I don't want water meters installed. It's my water. What can I do?
All residential, commercial and Council properties must have water meters installed by June 2012.
Unfortunately we do not own the water in the River. The NSW Office of Water provides Council with a licence to take water from the River. If you wish to talk to the NSW Office of Water contact the Dubbo Office on 02 6884 2560.
In Walgett and Collarenebri, will all water be metered? Or just the drinking water?
Both the filtered and raw water supplies are metered and consumption through both systems will be billed through the new user pays system. The filtered water you use inside your home for drinking and includes the kitchen, bathroom and laundry and the river water you use outside the house in the garden. This water is not safe to drink, it is not treated and is supplied directly from the river.
When will I receive my first water Account?
The first water account will be issued in early February 2013 for the 4 month period mid September 2012 to mid January 2013. Prior to this a 'SAMPLE' account will be issued in September 2012 to provide an indication of possible charges for your property.
Are all properties and houses metered and will receive water accounts?
Yes. All buildings that use water from the Walgett Council reticulated water supply will have a meter installed.
- residential homes,
- clubs and pubs,
- hospital and health buildings,
- Aboriginal Land Council Houses,
- social housing,
- Council housing
- Council Chambers and Visitor Information Centre
How will user pays water billing affect me?
The introduction of water meters and the user pays billing will no doubt make you think about how much water you use inside your home or business. Water meters should also make you start to wonder - how can I use water wisely and therefore save money on my water bill? Read on for more information about water use - and wise water use.
How will water be charged?
Just like your electricity bill and phone bill, there will be a charge to access the water and a charge to use the water.
Access Charge: The access charge is made up of 70% of the total cost required per year to supply potable water to Walgett Shire residents.
Usage Charge: You will be charged a set price for each kilolitre of water used under a two stage tariff. If you use water wisely, you will not pay more than the average user - and you can even reduce your current bill.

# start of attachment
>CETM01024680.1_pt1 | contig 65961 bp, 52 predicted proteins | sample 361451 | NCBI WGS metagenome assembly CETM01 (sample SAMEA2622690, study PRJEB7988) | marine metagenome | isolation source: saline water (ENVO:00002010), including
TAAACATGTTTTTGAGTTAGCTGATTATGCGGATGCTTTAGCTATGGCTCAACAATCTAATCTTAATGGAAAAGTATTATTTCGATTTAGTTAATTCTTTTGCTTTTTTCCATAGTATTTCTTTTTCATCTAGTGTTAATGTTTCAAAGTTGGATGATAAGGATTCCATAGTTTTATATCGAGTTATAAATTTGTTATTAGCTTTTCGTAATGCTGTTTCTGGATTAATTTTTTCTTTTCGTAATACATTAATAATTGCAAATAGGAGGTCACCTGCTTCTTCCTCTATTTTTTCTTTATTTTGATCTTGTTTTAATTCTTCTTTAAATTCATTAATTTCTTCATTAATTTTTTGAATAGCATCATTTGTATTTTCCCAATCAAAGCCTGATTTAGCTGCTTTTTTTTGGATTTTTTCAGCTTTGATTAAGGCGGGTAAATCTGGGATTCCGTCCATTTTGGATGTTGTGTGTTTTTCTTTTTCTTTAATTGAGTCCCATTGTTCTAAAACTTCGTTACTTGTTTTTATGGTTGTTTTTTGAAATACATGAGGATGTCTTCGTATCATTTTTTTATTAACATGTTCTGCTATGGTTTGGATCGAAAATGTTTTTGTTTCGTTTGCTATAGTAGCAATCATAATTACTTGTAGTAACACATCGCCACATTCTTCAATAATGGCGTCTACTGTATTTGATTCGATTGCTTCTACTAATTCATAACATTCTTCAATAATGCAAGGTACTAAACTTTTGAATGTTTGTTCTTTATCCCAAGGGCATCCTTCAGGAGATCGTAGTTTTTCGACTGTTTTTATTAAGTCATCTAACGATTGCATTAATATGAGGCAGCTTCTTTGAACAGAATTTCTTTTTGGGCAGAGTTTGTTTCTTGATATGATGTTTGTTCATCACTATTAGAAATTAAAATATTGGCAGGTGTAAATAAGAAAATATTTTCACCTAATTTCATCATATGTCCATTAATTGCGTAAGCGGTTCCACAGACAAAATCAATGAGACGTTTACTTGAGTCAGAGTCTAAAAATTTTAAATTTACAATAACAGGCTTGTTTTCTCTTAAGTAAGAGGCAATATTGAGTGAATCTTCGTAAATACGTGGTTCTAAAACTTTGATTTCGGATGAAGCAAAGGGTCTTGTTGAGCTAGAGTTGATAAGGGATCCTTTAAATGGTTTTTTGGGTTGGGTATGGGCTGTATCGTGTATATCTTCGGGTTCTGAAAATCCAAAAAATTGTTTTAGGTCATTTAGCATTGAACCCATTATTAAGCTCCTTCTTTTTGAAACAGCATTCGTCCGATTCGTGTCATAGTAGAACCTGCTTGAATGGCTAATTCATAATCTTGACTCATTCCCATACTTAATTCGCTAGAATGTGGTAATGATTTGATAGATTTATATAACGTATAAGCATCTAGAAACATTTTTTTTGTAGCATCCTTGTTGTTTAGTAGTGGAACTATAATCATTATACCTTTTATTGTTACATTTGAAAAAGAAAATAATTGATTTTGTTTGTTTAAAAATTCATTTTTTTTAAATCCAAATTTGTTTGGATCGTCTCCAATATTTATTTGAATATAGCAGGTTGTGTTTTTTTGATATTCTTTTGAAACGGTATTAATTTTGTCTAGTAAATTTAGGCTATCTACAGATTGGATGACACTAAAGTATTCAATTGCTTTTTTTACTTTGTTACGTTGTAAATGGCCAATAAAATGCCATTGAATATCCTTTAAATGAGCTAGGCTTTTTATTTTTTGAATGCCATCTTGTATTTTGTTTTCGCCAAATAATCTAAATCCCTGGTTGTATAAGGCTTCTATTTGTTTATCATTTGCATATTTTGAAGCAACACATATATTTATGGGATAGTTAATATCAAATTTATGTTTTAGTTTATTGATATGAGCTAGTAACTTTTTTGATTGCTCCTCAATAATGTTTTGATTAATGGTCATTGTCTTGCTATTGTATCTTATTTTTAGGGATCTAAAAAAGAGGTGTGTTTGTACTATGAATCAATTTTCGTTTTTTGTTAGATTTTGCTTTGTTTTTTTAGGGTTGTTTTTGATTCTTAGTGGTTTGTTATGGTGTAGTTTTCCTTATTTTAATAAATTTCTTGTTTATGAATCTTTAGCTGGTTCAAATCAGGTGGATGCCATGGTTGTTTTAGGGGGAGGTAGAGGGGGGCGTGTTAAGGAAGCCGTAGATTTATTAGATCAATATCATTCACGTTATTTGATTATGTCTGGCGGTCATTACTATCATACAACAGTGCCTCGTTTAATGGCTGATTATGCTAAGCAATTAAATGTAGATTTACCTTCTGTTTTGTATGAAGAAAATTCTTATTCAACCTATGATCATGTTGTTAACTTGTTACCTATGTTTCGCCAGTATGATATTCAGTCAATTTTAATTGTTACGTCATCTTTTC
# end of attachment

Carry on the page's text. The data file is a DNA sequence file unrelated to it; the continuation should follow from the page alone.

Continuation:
How is water used inside the average home every day?
Having a Shower = 37%
Doing the Laundry = 27%
Flushing the toilet = 22%
Turning on the kitchen and bathroom taps = 14%
How much water do I use for activities around the house? What appliances can save water?
Regular type of shower head
- almost 2 buckets (18 litres) per minute
- 1 bucket (9 litres) per minute
- 6.5 buckets (58.5 litres)
11 litre full flush
- 6 buckets (54 litres) per person per day
11 litre full flush(with cistern weight)
- 5 buckets (45 litres) per person per day
3-star-rated dual flush/p>
- 2 buckets (18 litres) per person per day
- up to 2 buckets (18 litres) per minute
- 2 buckets (18 litres) per cycle
Dishwashing machine (1980s model)
- 4.5 buckets (40.5 litres) per cycle
Dishwashing machine (1993-96 model)
- 3 buckets (27 litres) per cycle
3-star-rated machine (1998 or later)
- 2 buckets (18 litres) per cycle
Average washing machine
- almost 11 buckets (99 litres) per load
Best Practice 4½-star rated machine
- 4.5 buckets (40.5 litres) per load
What can I do to save water inside my home?
1. Click here for information about water saving tips.
2. Fix all leaking taps, pipes and toilets
3. When you next need to replace appliances that use water in your home, purchase products with water saving star ratings. This can include:
- A water saving showerhead
- A 3-star rated dual flush toilet
- A 3-star rated dishwashing machine
- A 4 ½ star-rated washing machine
- Only run your evaporative air conditioner in the rooms you are using
I have a leaky tap and pipe, will this cost me money?
Yes. If the water is supplied to your house, you will pay for it. Even if your tap is leaking or you accidently leave it running all day, you will still have to pay for the water. If your pipe is leaking in your yard, you will also have to pay for the water. Some interesting information on the amount of water used in a water leak:
Leaks (taps & pipes)
- 3 to 22 buckets (27 to 198 litres) per day
Leaking pipe (1.5mm hole)
- 11 buckets (99 litres) per day
Leaks (from toilet cisterns)
Slow, barely visible
- 1 bucket (9 litres) per day
Leak visible in toilet pan water
- 4 buckets (36 litres) per day
Visible - just loud enough to hear
- 16 buckets (144 litres) per day
Quite visible - constant refilling hiss
- 29 buckets (261 litres) per day
I still have unanswered questions. Who can I call?
Director - Corporate Services Walgett Shire Council - 02 6828 6122
Rates Officer - Walgett Shire Council - 02 6828 6111
please send an email to: firstname.lastname@example.org